On the other hand, the US Nuclear Posture Review was revealed early this year, through which the potential uses of nuclear weapons are enhanced, including among the possible targets, countries that do not possess such weapons and try to legitimize the indefinite possession of these weapons.


Additionally, they are now trying to impose on us the so called "pre-emptive war" doctrine, a clear violation of the spirit and letter of the UN Charter, while Iraq is being threatened by a unilateral military action, if the Security Council does not yield to the pressures to endorse this new war.


Nowadays, when being more threatened than ever, Cuba strongly supports the necessity to preserve multilateralism in international relations.

Keeping unilateralism from consolidating and eroding the role of the United Nations is a collective responsibility and begins with such elementary actions like that of ensuring resources and the appropriate number of meetings for specialized bodies on disarmament.

The Department for Disarmament Affairs is the smallest one in the UN and the First Committee is the one that less meets, if compared to the rest of the main Committees. Yet, the celebration of an even more concise session was actually proposed this year, which fortunately did not succeed.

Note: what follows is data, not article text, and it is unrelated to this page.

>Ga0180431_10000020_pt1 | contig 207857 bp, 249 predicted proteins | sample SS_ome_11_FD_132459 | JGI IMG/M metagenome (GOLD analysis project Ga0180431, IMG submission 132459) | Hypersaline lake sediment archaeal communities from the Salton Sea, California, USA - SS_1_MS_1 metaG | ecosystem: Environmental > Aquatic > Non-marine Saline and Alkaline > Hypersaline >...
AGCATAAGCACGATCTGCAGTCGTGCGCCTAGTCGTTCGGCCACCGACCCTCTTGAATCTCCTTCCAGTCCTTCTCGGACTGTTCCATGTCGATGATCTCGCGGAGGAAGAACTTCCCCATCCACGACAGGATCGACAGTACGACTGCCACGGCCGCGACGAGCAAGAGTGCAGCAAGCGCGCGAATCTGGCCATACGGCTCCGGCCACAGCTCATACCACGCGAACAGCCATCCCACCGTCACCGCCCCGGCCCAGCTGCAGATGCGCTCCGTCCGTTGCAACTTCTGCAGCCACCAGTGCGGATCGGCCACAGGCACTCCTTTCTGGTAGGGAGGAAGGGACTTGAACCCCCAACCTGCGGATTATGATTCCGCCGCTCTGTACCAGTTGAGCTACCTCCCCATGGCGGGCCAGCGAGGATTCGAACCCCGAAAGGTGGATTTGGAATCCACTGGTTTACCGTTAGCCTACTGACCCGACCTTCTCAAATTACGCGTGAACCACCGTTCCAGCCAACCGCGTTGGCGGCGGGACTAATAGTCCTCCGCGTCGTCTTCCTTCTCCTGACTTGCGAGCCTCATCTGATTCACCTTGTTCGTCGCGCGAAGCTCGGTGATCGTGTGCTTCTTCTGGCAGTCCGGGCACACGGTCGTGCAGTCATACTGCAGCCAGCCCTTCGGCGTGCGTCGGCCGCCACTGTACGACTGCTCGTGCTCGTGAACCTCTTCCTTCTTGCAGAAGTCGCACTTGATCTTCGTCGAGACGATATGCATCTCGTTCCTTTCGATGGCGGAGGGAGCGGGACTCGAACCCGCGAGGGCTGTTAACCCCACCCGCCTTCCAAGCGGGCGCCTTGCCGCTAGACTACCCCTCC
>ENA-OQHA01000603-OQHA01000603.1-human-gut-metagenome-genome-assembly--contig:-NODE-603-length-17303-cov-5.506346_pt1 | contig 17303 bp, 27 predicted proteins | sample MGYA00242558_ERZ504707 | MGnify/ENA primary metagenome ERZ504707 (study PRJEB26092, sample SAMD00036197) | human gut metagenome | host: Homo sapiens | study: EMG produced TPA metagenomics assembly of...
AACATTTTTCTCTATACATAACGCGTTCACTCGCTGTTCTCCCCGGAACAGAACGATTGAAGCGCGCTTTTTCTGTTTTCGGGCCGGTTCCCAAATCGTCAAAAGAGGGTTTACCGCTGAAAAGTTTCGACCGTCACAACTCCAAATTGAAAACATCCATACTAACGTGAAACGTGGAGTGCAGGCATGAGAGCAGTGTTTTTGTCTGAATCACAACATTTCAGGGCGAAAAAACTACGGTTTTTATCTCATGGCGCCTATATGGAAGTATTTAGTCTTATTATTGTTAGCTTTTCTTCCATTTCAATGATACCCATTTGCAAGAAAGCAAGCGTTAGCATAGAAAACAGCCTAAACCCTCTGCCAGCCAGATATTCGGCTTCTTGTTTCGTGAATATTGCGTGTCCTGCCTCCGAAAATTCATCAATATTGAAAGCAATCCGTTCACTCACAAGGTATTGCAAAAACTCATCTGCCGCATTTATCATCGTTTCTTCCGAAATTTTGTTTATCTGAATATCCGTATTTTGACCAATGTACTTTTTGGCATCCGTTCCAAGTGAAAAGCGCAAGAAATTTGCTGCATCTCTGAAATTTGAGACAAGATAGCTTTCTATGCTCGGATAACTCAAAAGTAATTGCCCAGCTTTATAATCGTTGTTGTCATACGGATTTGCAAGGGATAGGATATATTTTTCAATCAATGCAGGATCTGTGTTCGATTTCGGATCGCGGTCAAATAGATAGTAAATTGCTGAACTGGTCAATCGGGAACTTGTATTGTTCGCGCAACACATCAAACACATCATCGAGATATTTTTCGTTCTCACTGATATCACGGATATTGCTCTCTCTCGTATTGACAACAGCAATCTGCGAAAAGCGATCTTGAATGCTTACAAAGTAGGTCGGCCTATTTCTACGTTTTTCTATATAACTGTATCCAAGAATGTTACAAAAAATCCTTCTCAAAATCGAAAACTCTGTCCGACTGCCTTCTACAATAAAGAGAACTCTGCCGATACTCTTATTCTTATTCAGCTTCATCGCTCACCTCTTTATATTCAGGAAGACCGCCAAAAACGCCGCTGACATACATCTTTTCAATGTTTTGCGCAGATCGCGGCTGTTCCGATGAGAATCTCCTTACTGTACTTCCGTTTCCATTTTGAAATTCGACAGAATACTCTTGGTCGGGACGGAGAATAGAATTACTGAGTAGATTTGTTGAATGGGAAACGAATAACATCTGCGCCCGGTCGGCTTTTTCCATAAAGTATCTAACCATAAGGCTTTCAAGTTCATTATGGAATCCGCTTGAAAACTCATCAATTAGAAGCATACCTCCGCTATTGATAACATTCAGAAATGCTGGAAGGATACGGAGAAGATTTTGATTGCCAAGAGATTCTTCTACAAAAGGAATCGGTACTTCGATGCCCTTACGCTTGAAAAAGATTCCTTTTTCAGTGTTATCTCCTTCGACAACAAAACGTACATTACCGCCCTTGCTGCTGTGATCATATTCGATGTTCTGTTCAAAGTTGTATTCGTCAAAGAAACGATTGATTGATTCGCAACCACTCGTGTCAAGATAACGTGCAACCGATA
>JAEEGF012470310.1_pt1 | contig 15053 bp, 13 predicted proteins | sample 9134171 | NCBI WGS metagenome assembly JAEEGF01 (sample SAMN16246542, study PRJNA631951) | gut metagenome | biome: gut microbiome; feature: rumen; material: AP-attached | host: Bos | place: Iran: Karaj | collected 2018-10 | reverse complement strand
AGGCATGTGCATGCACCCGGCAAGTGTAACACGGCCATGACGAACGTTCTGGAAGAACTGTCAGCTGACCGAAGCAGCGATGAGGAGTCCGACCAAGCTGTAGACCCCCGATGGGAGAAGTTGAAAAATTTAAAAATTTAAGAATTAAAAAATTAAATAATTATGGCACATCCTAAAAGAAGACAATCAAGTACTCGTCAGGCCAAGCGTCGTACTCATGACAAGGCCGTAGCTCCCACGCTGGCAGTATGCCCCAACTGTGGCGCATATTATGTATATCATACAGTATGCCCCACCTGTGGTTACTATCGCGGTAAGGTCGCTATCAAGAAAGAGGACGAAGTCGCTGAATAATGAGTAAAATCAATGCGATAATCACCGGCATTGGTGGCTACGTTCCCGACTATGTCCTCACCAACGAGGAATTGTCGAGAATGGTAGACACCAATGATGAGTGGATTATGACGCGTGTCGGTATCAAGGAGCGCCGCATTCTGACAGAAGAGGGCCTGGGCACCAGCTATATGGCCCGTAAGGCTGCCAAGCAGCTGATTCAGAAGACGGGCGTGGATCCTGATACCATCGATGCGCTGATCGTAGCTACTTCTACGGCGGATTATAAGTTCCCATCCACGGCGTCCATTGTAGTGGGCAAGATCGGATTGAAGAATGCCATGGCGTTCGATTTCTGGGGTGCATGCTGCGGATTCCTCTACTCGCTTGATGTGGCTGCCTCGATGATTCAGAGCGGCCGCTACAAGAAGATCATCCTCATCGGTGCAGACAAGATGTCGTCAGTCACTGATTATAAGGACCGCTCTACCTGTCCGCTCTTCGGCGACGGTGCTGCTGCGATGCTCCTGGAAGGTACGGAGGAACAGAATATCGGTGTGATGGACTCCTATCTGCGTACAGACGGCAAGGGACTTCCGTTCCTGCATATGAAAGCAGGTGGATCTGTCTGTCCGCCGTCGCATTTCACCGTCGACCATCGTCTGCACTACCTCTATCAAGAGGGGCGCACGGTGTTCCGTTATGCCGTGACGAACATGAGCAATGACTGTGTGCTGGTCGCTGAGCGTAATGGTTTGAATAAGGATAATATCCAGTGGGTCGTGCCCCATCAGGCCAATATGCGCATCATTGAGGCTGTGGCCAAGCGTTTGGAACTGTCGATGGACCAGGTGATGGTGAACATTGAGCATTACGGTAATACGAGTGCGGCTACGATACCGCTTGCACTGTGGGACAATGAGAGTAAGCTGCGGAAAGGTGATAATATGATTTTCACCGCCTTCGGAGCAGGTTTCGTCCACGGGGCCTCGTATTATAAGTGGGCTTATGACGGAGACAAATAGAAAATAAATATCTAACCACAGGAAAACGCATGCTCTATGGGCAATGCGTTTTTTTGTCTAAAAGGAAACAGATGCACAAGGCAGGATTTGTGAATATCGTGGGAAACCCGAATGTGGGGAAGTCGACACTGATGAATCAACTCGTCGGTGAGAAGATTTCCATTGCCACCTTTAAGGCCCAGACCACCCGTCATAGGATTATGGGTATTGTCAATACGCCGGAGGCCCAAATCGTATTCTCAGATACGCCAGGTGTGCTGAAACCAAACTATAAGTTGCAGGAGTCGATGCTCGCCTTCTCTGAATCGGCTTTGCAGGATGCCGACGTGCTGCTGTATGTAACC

The UN Disarmament Commission, the only universal deliberative specialized body on disarmament, could not celebrate this year session, for other events were considered of higher priority in the UN Agenda.


The Conference on Disarmament remains stagnant and it has not been able to begin negotiations on thehighest priority disarmament issue, the nuclear disarmament, due to some countries' inflexible positions.
Cuba considers of major importance the adoption by the First Committee this year of a resolution on the full validity of multilateralism in the field of disarmament. We expect this resolution receives a strong support by Member States.


Thank you very much.